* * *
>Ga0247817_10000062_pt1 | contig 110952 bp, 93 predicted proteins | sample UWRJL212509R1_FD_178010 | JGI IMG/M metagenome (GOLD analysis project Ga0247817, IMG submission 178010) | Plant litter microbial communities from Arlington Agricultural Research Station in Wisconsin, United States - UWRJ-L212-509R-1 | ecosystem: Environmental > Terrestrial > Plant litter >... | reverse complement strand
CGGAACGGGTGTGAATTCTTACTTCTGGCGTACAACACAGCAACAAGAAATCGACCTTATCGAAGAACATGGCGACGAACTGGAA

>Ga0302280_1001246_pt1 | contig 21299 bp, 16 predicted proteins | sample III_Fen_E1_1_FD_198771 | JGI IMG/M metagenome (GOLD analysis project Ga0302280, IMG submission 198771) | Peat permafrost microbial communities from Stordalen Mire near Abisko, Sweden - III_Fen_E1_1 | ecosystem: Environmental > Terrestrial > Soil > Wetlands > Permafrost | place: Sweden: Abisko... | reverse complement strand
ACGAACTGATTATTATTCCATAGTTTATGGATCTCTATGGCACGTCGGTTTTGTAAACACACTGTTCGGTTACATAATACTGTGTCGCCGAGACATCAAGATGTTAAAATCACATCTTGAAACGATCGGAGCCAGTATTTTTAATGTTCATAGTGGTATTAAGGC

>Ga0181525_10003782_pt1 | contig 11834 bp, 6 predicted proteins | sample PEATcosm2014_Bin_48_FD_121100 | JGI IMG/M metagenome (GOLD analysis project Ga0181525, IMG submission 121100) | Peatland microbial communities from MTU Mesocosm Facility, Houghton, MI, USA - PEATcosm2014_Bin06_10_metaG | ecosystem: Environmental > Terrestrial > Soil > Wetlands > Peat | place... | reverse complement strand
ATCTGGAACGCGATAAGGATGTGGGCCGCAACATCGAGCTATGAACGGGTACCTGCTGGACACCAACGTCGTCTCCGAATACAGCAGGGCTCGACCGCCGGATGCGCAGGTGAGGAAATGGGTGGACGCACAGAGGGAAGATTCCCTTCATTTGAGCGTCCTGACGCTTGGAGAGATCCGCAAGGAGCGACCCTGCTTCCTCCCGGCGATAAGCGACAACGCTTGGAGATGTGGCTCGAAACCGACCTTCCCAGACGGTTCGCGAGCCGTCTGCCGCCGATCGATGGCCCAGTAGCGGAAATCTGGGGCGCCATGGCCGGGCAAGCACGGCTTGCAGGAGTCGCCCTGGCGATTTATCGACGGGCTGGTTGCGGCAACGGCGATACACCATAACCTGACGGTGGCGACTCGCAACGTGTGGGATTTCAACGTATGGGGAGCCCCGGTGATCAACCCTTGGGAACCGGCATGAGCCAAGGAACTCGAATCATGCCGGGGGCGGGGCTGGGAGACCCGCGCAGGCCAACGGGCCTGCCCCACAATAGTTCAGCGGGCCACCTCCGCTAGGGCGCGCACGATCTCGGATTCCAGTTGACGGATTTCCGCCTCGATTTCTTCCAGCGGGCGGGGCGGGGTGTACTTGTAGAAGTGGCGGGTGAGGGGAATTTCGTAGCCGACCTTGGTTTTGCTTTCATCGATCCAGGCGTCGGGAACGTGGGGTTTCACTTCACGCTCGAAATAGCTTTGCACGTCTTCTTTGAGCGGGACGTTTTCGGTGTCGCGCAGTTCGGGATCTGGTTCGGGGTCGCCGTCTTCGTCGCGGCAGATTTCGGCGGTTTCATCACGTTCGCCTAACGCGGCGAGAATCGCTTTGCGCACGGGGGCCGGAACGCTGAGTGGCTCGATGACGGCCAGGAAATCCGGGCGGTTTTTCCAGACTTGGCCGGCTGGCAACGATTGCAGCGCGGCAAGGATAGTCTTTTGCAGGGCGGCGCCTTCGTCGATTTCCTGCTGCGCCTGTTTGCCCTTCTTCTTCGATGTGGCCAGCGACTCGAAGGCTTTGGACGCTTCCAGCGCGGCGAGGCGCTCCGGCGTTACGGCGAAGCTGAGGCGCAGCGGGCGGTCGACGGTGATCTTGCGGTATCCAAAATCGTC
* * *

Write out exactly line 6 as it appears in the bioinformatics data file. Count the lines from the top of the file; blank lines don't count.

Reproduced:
ATCTGGAACGCGATAAGGATGTGGGCCGCAACATCGAGCTATGAACGGGTACCTGCTGGACACCAACGTCGTCTCCGAATACAGCAGGGCTCGACCGCCGGATGCGCAGGTGAGGAAATGGGTGGACGCACAGAGGGAAGATTCCCTTCATTTGAGCGTCCTGACGCTTGGAGAGATCCGCAAGGAGCGACCCTGCTTCCTCCCGGCGATAAGCGACAACGCTTGGAGATGTGGCTCGAAACCGACCTTCCCAGACGGTTCGCGAGCCGTCTGCCGCCGATCGATGGCCCAGTAGCGGAAATCTGGGGCGCCATGGCCGGGCAAGCACGGCTTGCAGGAGTCGCCCTGGCGATTTATCGACGGGCTGGTTGCGGCAACGGCGATACACCATAACCTGACGGTGGCGACTCGCAACGTGTGGGATTTCAACGTATGGGGAGCCCCGGTGATCAACCCTTGGGAACCGGCATGAGCCAAGGAACTCGAATCATGCCGGGGGCGGGGCTGGGAGACCCGCGCAGGCCAACGGGCCTGCCCCACAATAGTTCAGCGGGCCACCTCCGCTAGGGCGCGCACGATCTCGGATTCCAGTTGACGGATTTCCGCCTCGATTTCTTCCAGCGGGCGGGGCGGGGTGTACTTGTAGAAGTGGCGGGTGAGGGGAATTTCGTAGCCGACCTTGGTTTTGCTTTCATCGATCCAGGCGTCGGGAACGTGGGGTTTCACTTCACGCTCGAAATAGCTTTGCACGTCTTCTTTGAGCGGGACGTTTTCGGTGTCGCGCAGTTCGGGATCTGGTTCGGGGTCGCCGTCTTCGTCGCGGCAGATTTCGGCGGTTTCATCACGTTCGCCTAACGCGGCGAGAATCGCTTTGCGCACGGGGGCCGGAACGCTGAGTGGCTCGATGACGGCCAGGAAATCCGGGCGGTTTTTCCAGACTTGGCCGGCTGGCAACGATTGCAGCGCGGCAAGGATAGTCTTTTGCAGGGCGGCGCCTTCGTCGATTTCCTGCTGCGCCTGTTTGCCCTTCTTCTTCGATGTGGCCAGCGACTCGAAGGCTTTGGACGCTTCCAGCGCGGCGAGGCGCTCCGGCGTTACGGCGAAGCTGAGGCGCAGCGGGCGGTCGACGGTGATCTTGCGGTATCCAAAATCGTC